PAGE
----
Martin Scorsese’s film version of The Invention of Hugo Cabret hits theatres in November. How lucky, then, that Cabret author Brian Selznick‘s new book should appear just two months earlier. Wonderstruck (Scholastic, $29.99 cl., Sept.) tells two stories “ one through words, one through pictures “ that run parallel, though they take place 50 years apart. ¢ Beloved illustrator Eric Carle‘s new picture book, The Artist Who Painted a Blue Horse (Philomel/Penguin, $21 cl., Oct.), which is filled with images of animals coloured wrong, might as well come pre-chewed and stained with juice, for all the enthusiastic handling it will get from little ones. ¢ Inheritance (Knopf Books for Young Readers, $27.99 cl., Nov.) is the fourth and final book in Christopher Paolini‘s mega-selling series about dragons and the kids who ride them. ¢ Providing stories to accompany the intriguing-yet-inexplicable images and characters found in Chris Van Allsburg‘s famous and notoriously story-free 1984 picture book, The Mysteries of Harris Burdick, seems almost sacrilegious. However, the fact that The Chronicles of Harris Burdick (Houghton Mifflin/Thomas Allen & Son, $29.95 cl., Oct.) has such talents aboard as Sherman Alexie, Cory Doctorow, Stephen King, and Jules Feiffer makes it both unnecessary and an absolute must-have. ¢ The Man in the Moon (Simon & Schuster, $19.99 cl., Sept.) is the first book in William Joyce‘s Guardians of Childhood series, which offers origin stories for icons like Santa, the Tooth Fairy, and the eponymous moon man.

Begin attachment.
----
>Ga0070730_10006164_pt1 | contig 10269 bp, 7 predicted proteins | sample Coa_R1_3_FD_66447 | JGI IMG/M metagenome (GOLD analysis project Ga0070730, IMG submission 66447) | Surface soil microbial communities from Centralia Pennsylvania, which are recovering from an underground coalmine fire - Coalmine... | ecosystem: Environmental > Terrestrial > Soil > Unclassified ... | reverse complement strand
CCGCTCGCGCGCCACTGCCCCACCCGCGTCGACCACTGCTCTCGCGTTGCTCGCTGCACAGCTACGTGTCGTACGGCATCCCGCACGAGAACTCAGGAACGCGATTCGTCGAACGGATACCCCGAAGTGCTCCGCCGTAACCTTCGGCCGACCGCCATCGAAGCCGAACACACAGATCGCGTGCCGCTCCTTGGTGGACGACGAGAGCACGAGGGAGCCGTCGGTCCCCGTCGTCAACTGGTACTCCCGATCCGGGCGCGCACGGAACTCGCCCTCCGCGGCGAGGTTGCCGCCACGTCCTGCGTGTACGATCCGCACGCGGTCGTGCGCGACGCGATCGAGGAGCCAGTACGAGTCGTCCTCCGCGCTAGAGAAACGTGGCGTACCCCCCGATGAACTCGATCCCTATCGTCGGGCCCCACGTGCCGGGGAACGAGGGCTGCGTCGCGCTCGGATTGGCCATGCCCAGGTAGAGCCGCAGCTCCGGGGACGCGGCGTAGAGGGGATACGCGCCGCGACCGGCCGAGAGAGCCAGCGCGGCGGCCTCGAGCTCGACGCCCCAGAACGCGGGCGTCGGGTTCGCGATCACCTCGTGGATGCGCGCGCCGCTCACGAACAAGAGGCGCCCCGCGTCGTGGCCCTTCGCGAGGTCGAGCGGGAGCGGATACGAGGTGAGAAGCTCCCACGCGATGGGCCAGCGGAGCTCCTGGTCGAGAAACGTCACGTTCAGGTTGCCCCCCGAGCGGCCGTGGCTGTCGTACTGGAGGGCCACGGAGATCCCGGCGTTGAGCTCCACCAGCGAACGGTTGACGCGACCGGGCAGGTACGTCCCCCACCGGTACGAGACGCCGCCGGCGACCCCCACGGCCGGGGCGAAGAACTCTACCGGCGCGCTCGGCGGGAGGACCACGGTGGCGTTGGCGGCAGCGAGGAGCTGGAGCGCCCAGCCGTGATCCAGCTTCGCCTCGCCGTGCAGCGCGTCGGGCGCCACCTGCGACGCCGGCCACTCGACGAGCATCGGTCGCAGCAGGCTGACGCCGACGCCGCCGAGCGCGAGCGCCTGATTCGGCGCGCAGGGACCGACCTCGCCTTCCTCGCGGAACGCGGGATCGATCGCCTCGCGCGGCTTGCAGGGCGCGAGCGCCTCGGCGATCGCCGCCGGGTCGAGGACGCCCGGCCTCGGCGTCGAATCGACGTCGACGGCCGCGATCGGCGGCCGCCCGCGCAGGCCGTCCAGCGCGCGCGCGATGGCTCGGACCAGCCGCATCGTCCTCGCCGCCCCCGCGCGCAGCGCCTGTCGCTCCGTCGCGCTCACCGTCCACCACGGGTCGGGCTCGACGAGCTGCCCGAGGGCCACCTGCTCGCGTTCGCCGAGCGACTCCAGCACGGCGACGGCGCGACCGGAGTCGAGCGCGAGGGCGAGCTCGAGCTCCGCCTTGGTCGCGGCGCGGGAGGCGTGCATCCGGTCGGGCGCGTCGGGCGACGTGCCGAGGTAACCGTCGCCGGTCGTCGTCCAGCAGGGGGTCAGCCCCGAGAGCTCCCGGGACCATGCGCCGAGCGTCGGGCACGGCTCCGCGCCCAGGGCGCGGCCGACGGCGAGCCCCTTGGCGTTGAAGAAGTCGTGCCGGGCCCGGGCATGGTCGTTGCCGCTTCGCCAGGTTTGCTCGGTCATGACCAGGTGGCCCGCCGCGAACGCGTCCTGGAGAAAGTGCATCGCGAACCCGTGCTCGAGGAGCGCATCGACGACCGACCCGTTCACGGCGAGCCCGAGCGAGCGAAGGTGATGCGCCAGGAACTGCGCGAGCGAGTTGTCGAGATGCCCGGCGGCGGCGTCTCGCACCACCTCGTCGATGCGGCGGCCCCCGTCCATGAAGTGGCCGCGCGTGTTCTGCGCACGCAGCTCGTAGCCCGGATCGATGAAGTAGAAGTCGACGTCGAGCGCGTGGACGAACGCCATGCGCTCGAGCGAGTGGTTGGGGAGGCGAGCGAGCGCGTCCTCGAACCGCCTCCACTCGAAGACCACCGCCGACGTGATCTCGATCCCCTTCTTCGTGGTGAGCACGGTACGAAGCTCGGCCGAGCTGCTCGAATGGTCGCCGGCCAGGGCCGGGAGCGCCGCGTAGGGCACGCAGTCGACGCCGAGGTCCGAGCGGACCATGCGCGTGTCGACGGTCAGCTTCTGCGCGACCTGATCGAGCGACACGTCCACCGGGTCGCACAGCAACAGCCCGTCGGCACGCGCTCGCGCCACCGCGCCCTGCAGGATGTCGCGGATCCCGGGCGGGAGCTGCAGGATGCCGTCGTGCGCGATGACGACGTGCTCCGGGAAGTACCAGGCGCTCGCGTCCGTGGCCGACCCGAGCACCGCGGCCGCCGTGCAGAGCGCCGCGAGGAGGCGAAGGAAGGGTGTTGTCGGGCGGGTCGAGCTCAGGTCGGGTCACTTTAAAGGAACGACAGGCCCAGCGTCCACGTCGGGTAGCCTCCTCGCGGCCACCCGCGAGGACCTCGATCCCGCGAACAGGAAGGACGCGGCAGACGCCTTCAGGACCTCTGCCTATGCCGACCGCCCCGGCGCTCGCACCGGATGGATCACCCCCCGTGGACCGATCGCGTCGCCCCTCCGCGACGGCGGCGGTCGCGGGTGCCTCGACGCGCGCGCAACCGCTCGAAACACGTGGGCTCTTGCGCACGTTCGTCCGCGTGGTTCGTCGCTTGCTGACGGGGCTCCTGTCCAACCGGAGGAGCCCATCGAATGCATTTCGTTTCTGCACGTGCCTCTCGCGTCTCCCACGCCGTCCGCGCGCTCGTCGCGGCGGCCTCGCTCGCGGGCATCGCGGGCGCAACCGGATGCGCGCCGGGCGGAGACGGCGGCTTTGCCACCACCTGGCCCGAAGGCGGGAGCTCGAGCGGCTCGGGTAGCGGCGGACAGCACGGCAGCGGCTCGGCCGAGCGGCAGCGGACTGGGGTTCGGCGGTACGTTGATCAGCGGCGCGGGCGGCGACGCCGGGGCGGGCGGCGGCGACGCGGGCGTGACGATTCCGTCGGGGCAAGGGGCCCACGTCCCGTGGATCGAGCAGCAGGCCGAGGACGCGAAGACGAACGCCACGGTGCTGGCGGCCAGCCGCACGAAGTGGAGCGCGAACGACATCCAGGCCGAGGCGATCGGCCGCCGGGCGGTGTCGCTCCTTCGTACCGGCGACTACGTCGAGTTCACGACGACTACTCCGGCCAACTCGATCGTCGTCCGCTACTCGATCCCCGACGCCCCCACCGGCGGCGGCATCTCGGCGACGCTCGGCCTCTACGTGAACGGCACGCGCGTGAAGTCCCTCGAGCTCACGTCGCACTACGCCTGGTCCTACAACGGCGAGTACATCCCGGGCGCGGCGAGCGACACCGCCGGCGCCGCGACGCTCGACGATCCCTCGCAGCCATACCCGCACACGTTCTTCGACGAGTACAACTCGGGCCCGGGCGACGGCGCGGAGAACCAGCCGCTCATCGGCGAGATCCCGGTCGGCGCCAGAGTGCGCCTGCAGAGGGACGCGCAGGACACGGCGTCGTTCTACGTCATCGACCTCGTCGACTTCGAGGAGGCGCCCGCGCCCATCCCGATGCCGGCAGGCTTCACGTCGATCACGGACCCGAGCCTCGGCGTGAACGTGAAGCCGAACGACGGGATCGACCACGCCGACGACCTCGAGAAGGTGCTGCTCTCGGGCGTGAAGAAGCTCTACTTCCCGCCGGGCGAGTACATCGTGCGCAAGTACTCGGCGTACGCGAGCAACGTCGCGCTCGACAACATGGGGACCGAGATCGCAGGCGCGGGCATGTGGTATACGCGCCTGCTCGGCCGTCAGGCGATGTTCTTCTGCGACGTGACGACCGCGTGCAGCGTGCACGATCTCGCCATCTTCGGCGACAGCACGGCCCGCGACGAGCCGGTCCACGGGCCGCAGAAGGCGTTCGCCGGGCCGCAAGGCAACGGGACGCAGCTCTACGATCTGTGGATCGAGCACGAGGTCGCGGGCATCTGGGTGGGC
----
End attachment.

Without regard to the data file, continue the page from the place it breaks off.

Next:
The fine print: Q&Q’s fall preview covers books published between July 1 and Dec. 31, 2011. All information (titles, prices, publication dates, etc.) was supplied by publishers and may have been tentative at Q&Q‘s press time. ¢ Titles that have appeared in previous previews do not appear here.